Pennsylvania psychologists, like all others throughout the nation, must adhere to certain regulations and protocol that set the accepted standards of practice for their profession. If a licensing board has reason to question the behavior of a licensed psychologist, it may issue a license suspension while an investigation takes place. A psychologist in another state is currently facing such circumstances.
A woman who has come to be known as the "dancing doctor" has apparently surrendered her license indefinitely. Pennsylvania plastic surgeons may want to follow the case involving several patients coming forward to say they suffered serious injuries under her care. The plastic surgeon gained the nickname "dancing doctor" after videos of her dancing during surgeries appeared on YouTube. Due to those films and allegations of malpractice from several people, a medical licensing board stripped her of her professional title.
Pennsylvania doctors may want to keep tabs on a recent situation in another state involving a doctor who has been penalized for her demeanor toward a patient. A medical licensing board has suspended the doctor's license. This administrative penalty was issued in connection to an exchange that occurred between the physician and a patient, who happens to be a college basketball player.
As a licensed professional in Pennsylvania, you likely recall how hard you studied and worked to earn your license. Whether that was more than 10 years ago or just took place within the past couple months, if an obstacle arises that calls your professionalism into question, you may worry about the future of your career. One of the most stressful experiences a doctor, nurse or other licensed professional can have is to be summoned to a licensing board hearing.
Life as a Pennsylvania doctor or nurse can be stressful. In addition to staying updated on current medical data and regulations regarding patient care, being a medical professional can pose personal challenges as well. Family life often bears the strain of mothers or fathers who must work long hours away from home, thus causing various relationship issues. Some medical workers also face serious problems concerning prescription drugs and substance abuse. In fact, misusing prescription drugs can lead to serious medical licensing problems.
Many Pennsylvania nurses have access to controlled substances during the normal course of their work duties. A nurse in another state is currently the subject of a licensing board proceeding and criminal investigation regarding accusations against her that she harmed her patients. Two key factors are central focuses of her situation: She is said to have inappropriately handled drugs on the job and also that she tried to infect her patients with Hepatitis C.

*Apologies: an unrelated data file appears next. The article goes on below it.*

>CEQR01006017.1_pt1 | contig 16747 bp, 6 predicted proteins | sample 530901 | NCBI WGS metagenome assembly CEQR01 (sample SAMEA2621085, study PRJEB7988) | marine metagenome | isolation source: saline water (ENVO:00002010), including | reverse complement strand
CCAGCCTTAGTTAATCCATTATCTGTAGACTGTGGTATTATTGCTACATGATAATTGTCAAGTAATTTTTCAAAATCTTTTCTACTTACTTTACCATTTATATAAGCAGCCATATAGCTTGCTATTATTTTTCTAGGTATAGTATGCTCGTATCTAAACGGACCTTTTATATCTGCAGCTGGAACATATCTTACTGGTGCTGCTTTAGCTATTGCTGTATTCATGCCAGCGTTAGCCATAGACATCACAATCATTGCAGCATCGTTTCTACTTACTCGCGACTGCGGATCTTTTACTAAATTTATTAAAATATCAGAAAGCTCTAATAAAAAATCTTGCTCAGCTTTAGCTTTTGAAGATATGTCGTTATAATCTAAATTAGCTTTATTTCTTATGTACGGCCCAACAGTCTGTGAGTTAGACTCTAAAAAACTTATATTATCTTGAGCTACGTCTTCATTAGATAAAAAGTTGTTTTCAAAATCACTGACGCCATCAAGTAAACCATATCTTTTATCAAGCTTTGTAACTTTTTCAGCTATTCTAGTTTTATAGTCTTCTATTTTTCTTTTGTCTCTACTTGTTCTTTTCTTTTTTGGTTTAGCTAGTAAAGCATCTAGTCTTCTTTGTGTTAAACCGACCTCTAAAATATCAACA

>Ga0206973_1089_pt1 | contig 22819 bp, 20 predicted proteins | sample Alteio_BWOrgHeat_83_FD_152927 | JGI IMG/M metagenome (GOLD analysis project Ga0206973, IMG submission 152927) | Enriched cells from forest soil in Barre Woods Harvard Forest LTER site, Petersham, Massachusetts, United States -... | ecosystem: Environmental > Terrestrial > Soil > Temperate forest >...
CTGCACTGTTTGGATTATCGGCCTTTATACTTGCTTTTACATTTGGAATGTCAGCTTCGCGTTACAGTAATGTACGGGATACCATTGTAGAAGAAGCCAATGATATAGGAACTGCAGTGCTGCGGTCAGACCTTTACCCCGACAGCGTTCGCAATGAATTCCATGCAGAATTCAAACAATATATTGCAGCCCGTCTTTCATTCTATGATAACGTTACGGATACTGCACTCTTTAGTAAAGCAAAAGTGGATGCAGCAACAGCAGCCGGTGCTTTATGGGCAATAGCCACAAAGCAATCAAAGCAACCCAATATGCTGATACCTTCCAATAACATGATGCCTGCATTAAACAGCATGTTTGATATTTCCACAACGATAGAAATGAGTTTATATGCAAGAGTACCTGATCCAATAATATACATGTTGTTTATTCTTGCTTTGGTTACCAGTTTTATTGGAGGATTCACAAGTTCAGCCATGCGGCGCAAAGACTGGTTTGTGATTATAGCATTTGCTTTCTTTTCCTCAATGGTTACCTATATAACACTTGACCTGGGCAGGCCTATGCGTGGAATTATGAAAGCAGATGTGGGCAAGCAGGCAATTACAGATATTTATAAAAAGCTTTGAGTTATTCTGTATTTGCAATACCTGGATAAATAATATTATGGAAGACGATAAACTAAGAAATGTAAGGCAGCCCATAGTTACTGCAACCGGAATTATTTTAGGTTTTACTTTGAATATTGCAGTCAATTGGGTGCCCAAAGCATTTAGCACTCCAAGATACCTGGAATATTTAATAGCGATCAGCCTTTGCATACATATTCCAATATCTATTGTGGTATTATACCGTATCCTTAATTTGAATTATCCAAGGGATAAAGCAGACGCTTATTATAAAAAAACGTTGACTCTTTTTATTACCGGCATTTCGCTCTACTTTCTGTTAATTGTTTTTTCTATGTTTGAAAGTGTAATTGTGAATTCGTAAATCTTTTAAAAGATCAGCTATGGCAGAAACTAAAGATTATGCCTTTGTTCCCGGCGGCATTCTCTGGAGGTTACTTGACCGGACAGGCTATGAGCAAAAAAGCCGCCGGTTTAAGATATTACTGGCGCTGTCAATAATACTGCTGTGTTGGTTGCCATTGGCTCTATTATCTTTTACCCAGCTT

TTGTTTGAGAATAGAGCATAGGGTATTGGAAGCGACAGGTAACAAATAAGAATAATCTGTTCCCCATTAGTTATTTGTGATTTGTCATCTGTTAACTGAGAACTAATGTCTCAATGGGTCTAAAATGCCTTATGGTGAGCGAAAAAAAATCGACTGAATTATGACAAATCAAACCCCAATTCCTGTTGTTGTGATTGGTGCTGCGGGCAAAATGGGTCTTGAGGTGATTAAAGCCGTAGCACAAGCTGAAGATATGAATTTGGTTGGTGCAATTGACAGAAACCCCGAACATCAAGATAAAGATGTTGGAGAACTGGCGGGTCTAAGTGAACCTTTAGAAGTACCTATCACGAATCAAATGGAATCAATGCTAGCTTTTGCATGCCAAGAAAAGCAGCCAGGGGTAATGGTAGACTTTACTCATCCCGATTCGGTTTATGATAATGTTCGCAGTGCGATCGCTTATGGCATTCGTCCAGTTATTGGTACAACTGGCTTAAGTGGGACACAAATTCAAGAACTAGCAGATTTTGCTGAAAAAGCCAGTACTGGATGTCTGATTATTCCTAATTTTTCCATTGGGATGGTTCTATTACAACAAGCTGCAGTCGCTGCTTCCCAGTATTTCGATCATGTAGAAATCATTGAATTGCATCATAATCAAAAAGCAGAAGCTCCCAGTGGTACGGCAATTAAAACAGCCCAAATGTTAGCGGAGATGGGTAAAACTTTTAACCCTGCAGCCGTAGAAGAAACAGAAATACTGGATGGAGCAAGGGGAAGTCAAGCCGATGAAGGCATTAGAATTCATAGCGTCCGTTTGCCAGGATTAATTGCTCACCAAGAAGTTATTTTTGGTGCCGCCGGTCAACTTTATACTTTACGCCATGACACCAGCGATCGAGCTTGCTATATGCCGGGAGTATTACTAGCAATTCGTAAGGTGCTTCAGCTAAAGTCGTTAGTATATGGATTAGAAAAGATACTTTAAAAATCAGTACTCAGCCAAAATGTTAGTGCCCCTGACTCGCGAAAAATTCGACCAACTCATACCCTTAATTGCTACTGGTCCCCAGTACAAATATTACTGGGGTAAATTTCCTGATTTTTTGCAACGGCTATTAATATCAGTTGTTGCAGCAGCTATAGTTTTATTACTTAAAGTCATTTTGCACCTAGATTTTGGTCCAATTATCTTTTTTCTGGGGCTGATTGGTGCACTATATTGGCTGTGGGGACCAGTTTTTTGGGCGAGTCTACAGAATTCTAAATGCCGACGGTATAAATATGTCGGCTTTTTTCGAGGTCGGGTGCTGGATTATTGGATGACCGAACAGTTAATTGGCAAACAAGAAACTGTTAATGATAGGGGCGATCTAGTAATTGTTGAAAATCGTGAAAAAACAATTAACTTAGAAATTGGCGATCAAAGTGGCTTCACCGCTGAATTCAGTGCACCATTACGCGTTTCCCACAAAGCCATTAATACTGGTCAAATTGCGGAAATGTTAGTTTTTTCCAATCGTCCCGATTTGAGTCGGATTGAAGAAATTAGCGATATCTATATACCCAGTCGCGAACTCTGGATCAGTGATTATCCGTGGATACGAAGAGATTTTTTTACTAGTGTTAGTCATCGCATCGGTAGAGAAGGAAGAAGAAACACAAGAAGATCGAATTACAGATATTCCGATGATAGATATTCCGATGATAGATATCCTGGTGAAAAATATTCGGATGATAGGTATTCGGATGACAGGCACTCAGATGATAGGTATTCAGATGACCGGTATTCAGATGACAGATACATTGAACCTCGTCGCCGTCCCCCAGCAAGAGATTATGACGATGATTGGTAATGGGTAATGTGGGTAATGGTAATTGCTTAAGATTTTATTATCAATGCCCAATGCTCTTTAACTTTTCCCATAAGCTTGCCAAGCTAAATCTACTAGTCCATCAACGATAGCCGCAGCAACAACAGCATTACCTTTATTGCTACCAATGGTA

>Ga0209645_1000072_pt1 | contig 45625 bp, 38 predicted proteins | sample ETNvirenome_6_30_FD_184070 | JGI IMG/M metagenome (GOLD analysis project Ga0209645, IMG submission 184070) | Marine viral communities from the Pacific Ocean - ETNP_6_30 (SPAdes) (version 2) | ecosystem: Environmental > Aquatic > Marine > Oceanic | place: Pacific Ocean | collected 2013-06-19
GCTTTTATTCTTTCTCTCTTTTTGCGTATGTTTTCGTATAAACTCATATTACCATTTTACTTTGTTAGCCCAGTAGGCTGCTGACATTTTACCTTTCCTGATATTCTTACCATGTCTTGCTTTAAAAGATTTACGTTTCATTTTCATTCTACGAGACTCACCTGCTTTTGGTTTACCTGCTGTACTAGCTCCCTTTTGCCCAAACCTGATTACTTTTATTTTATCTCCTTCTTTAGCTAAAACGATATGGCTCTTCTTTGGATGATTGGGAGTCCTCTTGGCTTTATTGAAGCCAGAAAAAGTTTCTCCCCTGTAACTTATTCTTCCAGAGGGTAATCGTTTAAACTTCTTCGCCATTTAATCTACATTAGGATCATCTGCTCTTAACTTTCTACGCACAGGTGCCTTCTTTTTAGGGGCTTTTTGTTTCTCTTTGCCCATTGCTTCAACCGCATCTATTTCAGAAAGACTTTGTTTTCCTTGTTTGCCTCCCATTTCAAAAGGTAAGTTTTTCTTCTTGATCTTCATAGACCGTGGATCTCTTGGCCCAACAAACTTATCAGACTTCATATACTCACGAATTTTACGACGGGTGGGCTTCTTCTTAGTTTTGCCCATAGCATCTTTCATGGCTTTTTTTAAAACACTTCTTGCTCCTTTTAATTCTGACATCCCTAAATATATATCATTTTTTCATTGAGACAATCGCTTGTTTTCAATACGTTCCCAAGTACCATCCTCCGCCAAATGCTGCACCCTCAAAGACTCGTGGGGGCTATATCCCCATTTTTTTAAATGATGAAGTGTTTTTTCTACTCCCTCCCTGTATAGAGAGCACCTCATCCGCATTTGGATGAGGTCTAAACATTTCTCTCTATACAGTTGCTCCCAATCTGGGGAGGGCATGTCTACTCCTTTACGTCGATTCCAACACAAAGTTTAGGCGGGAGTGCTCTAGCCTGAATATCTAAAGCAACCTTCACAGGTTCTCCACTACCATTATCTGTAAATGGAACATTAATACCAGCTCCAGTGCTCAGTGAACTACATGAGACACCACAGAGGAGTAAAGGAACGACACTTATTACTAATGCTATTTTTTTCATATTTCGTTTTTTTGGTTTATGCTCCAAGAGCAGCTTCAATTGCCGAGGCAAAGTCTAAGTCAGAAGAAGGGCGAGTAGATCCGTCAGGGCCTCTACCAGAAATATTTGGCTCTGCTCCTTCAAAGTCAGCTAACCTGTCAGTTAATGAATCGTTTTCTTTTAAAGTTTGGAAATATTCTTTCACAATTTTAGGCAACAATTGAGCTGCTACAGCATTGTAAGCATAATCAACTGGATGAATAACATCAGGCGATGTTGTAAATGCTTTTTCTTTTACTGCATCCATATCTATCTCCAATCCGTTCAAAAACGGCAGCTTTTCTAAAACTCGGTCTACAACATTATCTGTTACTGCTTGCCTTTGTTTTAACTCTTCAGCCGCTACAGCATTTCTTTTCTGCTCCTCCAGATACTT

If co-workers or employees accuse a Pennsylvania doctor or unlawful behavior in the workplace, he or she may risk a license suspension. A situation that remains ongoing in another state involves a physician who has been branded as a public health threat by the medical licensing board. The doctor has apparently practiced family medicine for more than 25 years.
An administrative process is in place in Pennsylvania and all other states that investigates suspicious actions and complaints against physicians and other licensed professionals in the workplace. A licensing board has the power to suspend a license if it determines a particular party is a threat to public welfare. In fact, sometimes a board takes action if it thinks a person's actions may pose a threat down the line, if not in present circumstances.
A neonatal intensive care unit is a specialized department of hospital care in Pennsylvania and all other states that treats newborn infants suffering serious illness, infection or injury. The NICU in another state is currently under investigation regarding several infants who suffered injuries while in admittance. The situation has become a medical licensing concern for a particular nurse who works in the unit.
No certified professional wants to have his or her license called into question. Even if a licensing board ultimately determines no wrongdoing on a particular doctor's, nurse's or practitioner's part, merely being accused or suspected of such is enough to damage a professional and personal reputation. In Pennsylvania, licensing hearings are held in Harrisburg.